Re: Need to implemet Syslog server
From: John R. Morris (jrmorris_at_nerdality.com)
Date: Fri, 12 Nov 2004 19:46:30 -0500 To: Juan B <firstname.lastname@example.org>
Juan B wrote:
>On my network I need to implement a Syslog server
>which will need to log from many servers as windows
>2000 domain controllers, Ids systems maybe cisco
>routers and 'etc.
This comes up pretty frequently. Pretty much everything but Windows will
likely talk to syslog if told to, with no additional software required:
Linux/Unix servers & workstations (including Mac OS X) can all talk to a
Cisco gear can be configured to log to syslog:
Google will turn up more, if you have more specific Cisco gear and the
above doesn't cover it. It's pretty configurable, you can even tune
things like loglevel IIRC, although Cisco's idea of useful informational
events and everyone else's can vary, so read up on it.
A great many other managed network devices support syslogging, as well.
YMMV depending on your equipment.
Your IDS should support it, if not I'd consider whacking anybody who
made a IDS solution free/commercial that didn't have good log output
options for events. I pretty much only use Snort so I can't speak as to
Windows is a bit more problematic, I've found:
Extremely cool tool to log from Windows Events to Syslog, appears to be
free, some command line typing (winlogd -i to install it as a service)
and registry editing for configuration, follow the instructions, save
your registry config out as a key file so you can drop it in on
additionally servers assuming you wanted to have them all log to the
same syslog server.
>Also, assuming I have many servers ( 15-20 servers to
>take logs from) what are the Syslog hardware server
>requirments? more CPU? memory ?
>which is the best open source software to use? I
>prefer to work with Red hat.
Red Hat will work, or Fedora Core, rather, assuming you don't want their
logs from 15-20 servers should not be overly taxing in terms of CPU or
memory, it's not a computationally intense task nor does it tend to take
much memory. More important is good, responsive, stable network hardware
(get a good net card that doesn't produce errors and has at least the
same bandwidth as your other servers, probably 10/100 will suffice.).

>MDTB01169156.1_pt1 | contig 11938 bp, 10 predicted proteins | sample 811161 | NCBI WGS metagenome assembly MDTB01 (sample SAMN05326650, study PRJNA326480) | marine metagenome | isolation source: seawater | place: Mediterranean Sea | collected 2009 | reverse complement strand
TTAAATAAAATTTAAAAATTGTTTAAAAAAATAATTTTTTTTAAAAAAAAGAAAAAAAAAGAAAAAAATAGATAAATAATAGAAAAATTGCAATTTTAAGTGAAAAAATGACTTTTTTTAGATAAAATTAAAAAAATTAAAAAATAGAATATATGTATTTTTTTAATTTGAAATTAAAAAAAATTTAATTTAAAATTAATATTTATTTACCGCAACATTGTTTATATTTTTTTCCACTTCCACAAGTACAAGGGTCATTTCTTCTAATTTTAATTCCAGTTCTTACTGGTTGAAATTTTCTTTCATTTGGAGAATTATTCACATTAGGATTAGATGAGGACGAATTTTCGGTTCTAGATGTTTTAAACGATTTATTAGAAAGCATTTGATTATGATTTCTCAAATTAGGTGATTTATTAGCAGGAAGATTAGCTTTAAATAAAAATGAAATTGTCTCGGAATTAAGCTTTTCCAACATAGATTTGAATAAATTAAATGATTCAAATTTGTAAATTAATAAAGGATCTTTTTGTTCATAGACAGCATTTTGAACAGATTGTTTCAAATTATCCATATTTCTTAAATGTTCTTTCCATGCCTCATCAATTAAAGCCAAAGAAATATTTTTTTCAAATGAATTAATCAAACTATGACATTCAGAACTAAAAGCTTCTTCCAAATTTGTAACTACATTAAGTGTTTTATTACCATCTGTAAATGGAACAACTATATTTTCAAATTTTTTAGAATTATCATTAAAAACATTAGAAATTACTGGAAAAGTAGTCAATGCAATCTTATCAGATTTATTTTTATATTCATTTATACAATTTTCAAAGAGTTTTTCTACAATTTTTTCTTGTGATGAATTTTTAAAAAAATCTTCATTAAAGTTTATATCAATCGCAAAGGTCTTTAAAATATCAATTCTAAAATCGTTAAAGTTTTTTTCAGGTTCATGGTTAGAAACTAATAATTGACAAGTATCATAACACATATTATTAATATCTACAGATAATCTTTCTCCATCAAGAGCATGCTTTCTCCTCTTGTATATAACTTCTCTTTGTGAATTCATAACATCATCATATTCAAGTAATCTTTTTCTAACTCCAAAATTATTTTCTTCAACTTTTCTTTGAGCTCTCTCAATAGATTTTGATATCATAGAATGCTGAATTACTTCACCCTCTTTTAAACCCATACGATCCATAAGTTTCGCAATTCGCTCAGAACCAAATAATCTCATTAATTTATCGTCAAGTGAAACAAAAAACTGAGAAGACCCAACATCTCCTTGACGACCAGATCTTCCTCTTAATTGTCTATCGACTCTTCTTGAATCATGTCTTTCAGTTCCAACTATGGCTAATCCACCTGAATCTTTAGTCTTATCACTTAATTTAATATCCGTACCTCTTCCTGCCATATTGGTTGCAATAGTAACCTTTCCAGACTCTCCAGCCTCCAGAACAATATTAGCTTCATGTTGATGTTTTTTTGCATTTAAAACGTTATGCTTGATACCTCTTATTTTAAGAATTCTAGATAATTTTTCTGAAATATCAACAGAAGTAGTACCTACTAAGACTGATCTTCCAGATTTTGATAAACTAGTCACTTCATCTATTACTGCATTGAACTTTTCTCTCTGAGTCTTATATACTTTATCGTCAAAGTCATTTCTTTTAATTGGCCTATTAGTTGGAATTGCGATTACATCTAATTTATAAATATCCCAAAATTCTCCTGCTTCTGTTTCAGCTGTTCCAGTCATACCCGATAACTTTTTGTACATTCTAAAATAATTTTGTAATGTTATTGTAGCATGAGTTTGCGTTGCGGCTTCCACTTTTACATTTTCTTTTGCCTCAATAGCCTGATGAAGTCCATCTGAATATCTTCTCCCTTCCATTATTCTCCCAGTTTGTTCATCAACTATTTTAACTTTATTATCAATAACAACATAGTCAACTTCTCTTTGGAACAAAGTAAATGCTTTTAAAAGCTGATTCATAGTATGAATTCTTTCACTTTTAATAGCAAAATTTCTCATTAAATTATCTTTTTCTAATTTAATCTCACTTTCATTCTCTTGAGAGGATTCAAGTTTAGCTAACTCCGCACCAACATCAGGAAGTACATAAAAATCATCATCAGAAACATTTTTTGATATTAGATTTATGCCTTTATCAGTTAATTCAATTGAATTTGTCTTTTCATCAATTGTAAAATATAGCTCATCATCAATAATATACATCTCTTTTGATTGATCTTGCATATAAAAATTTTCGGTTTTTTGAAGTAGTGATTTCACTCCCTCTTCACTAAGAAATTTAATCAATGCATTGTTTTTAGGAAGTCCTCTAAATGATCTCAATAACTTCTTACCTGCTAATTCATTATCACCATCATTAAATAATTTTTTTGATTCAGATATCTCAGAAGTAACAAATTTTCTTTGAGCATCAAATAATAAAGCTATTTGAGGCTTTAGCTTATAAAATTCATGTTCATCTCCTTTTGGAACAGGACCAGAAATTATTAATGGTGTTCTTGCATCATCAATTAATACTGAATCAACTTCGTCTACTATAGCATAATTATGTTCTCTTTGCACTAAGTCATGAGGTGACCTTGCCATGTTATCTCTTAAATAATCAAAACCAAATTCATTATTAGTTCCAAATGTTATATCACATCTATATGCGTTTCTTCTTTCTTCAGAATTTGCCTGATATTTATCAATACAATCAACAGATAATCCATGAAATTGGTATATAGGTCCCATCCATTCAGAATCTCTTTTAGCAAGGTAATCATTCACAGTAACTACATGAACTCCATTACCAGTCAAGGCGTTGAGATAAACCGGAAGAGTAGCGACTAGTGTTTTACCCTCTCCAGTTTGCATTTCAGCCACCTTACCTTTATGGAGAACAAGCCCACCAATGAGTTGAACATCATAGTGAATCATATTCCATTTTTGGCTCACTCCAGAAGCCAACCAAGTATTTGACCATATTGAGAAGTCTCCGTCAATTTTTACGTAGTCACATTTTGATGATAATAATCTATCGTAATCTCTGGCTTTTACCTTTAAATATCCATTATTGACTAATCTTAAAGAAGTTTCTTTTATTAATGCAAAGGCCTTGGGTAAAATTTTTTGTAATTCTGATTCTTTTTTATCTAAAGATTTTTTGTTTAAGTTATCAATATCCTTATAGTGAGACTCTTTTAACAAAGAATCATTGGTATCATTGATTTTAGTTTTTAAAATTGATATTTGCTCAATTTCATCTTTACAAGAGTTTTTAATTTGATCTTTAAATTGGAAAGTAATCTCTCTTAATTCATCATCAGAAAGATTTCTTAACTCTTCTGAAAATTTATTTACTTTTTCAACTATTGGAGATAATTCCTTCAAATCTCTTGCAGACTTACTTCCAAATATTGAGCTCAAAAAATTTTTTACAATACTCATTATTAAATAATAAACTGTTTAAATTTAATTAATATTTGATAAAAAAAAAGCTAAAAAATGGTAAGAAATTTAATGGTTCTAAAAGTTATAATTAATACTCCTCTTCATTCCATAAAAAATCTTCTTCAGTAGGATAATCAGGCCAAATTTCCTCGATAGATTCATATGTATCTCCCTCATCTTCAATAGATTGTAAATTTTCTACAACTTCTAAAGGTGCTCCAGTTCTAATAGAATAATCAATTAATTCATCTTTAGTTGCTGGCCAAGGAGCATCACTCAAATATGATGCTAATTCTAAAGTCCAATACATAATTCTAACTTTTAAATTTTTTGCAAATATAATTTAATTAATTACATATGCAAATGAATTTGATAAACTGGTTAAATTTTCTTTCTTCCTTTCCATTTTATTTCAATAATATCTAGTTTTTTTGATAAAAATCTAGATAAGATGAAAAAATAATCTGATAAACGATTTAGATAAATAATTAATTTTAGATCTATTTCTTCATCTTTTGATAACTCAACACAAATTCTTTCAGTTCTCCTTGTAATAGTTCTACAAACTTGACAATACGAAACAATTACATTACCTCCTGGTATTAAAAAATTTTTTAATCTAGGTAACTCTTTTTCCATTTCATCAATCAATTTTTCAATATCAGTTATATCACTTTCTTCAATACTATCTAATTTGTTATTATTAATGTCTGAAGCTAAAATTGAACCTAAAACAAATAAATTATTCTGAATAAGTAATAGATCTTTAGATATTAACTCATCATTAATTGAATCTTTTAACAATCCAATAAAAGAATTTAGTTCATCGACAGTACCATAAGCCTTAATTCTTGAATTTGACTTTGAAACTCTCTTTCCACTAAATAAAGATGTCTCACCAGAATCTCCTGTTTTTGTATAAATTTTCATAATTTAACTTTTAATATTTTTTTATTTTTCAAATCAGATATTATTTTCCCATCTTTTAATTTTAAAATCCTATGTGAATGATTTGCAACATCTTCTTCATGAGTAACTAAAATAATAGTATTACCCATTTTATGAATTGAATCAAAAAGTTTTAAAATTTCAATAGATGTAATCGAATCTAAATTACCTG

The most important thing for a logserver tends to be disk space;
depending on how long you want to keep logs around for (longer is
usually better in my experience), and how safe you want them to be, big
disks and RAID should be considered. Access to tape or other backup
options is a plus in this arena, too. An old Sun pizza box (Sparcstation
5 IIRC) can handle a surprising number of hosts (40-50, and that was not
a limit, just what we had) syslogging to it, disk space was the only
thing that was really inadequate, we had to keep moving old logs elsewhere.
Finally, the biggest consideration for a log server should be keeping it
secure. Don't run anything but syslog and ssh that opens a port. Limit
remote access to a few trusted, well secured workstations to act as
management consoles, limit the users who have an account to the minimum.
Avoid network filesystems such as NFS if at all possible, keep it off of
LDAP/NIS global auth unless totally impractical, implement audit trails
for all sessions on the box and for the filesystem to stay on top of any
potential log tampering. Keep the box physically secure is good, too.
Obviously you can go as far as you want to with this. Just keep in mind
that not only are logs great troubleshooting tools, but they are your
only source usually for complete records of events when things go
pear-shaped in any way, and can be the most convincing evidence in that
Implementing a standardized way to tar & gzip old logs and store them
will reward you manyfold, whether you write your own or grab someone
else's. Make sure you install things like gzcat for going through those
tarballs though, it saves a ton of time ;).
Just my humble sysadmin perspective on the topic.
P.S. if anyone needs a Linux/Unix admin in the Greensboro/Winston-Salem
area, I'm here, I'm affordable, e-mail me. Thanks.